Learn about media with online courses and programs
What is media?
When you watch a movie, read a newspaper, or visit a website, you’re interacting with media. At its core, media is an umbrella term encompassing different means of communications and the channels through which information, entertainment, and messages are transmitted to an audience.
Media has the power to influence public opinion and culture. Because of this, it’s important to be able to navigate media responsibly. Even young children can benefit from strong media literacy skills. By learning how to interpret and communicate information effectively, students can become more informed citizens and strengthen their future career prospects.
No matter who you are, you can benefit from media studies. Educators and parents can also explore courses that explain how to teach media literacy to young students. With edX, you can find classes that align with your learning goals.
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Media course curriculum
There are many aspects involved in responsible media literacy. Depending on your age and stage in your education or career, you might look for classes that cover the following topics:
Learning media literacy can also help build important interpersonal and soft skills, such as critical thinking and listening, ethics, and communication. As new media types emerge and existing media evolves, you can continue to develop new skills appropriate to those changes.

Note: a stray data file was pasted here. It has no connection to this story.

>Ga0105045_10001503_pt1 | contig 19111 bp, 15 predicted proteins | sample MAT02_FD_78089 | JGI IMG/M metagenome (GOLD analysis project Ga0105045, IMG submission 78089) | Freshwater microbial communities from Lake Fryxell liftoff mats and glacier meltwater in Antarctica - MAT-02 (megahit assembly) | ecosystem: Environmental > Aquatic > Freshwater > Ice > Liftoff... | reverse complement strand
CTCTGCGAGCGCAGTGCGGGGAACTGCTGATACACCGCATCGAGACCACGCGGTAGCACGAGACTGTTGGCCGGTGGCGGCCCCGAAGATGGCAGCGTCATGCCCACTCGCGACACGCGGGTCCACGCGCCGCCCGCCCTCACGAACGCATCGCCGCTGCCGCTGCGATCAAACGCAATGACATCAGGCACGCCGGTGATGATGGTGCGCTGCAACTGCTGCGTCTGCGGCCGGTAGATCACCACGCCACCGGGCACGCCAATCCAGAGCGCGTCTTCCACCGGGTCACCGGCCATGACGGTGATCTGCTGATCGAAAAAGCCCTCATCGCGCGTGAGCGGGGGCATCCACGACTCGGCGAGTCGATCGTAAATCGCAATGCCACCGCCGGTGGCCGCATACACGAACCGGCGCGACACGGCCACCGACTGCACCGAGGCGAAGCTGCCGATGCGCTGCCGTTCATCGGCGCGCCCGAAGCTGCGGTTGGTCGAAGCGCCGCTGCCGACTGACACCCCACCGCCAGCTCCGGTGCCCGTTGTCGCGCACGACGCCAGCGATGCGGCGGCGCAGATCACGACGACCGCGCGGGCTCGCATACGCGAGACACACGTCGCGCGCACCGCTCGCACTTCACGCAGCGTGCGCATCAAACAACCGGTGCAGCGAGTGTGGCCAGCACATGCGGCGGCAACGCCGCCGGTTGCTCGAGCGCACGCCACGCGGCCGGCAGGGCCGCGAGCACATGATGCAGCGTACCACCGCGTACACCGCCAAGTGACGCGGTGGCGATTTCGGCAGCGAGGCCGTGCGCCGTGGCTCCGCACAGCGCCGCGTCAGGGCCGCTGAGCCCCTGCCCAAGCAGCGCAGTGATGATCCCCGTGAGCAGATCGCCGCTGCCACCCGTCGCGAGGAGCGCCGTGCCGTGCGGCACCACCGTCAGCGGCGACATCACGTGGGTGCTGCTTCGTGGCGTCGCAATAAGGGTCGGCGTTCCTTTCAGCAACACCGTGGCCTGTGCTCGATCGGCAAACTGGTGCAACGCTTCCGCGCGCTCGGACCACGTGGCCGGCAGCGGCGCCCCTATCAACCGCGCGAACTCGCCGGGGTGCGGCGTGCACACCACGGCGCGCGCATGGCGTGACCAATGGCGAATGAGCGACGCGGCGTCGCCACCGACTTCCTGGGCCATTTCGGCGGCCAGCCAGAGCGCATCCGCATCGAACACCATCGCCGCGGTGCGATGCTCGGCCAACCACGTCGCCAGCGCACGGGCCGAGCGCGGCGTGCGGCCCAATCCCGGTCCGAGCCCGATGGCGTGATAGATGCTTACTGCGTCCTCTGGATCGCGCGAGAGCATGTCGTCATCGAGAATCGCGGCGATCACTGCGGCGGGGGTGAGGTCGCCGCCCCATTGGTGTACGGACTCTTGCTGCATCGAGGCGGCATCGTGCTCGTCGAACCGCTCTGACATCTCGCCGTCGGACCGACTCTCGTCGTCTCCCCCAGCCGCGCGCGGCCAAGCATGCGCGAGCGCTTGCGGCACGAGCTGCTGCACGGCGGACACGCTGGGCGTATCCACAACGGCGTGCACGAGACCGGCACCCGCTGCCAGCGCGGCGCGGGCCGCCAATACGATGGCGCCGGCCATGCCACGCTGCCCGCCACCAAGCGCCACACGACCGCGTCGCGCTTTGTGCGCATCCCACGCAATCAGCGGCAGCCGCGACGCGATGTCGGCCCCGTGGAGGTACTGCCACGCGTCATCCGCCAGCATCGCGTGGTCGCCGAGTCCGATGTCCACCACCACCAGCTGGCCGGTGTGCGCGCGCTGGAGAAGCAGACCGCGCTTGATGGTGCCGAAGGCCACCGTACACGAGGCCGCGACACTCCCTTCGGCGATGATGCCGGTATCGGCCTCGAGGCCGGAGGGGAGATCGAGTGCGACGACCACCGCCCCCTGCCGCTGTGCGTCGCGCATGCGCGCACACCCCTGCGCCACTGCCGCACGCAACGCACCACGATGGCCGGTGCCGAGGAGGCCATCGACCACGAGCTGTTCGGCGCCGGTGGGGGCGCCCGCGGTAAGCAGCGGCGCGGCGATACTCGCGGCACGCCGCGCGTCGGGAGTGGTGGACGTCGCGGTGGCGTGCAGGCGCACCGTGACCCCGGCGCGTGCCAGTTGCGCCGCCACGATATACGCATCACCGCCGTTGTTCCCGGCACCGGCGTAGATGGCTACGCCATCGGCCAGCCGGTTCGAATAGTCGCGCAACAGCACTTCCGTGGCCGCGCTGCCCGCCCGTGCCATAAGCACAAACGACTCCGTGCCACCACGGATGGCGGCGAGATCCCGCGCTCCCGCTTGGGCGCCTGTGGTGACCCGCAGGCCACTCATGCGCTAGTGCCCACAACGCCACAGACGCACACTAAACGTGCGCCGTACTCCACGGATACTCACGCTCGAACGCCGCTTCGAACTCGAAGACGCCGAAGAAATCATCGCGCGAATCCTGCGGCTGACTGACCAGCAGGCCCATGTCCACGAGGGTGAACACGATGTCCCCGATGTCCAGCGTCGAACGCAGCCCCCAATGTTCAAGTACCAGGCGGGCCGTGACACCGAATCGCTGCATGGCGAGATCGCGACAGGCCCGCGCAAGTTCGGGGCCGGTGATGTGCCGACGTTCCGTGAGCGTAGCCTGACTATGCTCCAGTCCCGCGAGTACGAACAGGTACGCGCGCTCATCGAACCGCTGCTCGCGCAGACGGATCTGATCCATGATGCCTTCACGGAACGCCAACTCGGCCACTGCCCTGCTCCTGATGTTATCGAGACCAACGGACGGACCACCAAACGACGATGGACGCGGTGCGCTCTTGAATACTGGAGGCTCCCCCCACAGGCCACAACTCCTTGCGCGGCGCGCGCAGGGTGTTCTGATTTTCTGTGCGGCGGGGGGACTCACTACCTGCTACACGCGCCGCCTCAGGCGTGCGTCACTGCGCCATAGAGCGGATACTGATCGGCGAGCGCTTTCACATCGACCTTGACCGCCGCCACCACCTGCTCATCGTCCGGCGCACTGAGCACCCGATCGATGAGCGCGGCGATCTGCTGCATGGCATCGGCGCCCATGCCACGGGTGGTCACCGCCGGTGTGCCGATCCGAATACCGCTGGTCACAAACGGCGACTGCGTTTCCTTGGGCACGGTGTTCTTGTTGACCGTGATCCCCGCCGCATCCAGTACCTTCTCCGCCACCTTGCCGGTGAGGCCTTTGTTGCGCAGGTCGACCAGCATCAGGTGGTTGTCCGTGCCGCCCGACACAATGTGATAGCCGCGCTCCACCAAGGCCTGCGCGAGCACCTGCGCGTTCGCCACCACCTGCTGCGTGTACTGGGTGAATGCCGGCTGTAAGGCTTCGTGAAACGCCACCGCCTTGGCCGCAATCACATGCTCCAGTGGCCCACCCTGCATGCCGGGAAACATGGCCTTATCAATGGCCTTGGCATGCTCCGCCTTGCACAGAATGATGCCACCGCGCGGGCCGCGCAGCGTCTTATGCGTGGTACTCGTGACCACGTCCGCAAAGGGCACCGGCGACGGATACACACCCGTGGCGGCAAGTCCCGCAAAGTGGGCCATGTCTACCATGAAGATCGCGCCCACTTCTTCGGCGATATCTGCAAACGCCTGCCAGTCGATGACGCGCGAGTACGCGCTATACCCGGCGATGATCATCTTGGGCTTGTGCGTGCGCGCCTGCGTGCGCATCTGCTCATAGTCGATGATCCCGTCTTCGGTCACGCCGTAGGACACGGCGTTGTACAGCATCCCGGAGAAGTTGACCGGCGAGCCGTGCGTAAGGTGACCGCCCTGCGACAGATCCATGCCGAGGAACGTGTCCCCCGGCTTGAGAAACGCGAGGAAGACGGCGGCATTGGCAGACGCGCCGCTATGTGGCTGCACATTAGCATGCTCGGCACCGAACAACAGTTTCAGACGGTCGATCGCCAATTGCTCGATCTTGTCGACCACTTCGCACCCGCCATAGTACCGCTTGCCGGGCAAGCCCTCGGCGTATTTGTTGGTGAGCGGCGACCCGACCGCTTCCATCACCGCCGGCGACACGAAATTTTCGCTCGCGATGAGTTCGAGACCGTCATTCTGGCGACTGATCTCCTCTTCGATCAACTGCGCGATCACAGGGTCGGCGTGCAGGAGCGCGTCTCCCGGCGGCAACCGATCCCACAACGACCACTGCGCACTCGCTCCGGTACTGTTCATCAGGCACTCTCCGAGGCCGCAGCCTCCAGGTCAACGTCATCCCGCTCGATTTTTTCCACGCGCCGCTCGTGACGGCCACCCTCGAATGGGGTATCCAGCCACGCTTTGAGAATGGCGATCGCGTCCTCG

Learning about how to become media literate can supplement your knowledge across many different topics and fields. edX offers a variety of educational opportunities for learners interested in studying these topics, as well as a host of other disciplines. A boot camp can provide flexible, hands-on learning for those who want to upskill quickly, while executive education courses are designed for busy professionals. You can also pursue a more comprehensive curriculum in a bachelor’s degree or, for more advanced learners, a master’s degree. Find the right learning path for you.
Explore jobs in media
Media literacy is important across many jobs and industries. However, there are roles that work more closely with media and media outlets and may require a more in-depth skill set. These include:
Journalist: Uses media literacy to critically evaluate sources, fact-check information, and present news in an accurate and unbiased manner.Footnote 1
Digital marketer: Benefits from media literacy by understanding how online platforms work and how to engage audiences effectively.Footnote 2
Librarian: Applies media literacy skills to help patrons access and evaluate information and guide users in finding credible and reliable sources.Footnote 3
Lawyer: Needs media literacy skills to evaluate evidence, identify biases in media coverage of legal cases, and communicate effectively with the public and the media.Footnote 4
Cybersecurity specialist: Uses media literacy to educate individuals and organizations about online threats and best practices for protecting personal information.Footnote 5
Each of these roles will have different education and skills requirements. For example, you may be able to build relevant skills in a cybersecurity boot camp. However, some employers may seek candidates with a degree in journalism, depending on the role. Before deciding on a specific learning path, research the positions you hope to pursue and align your coursework with your career goals.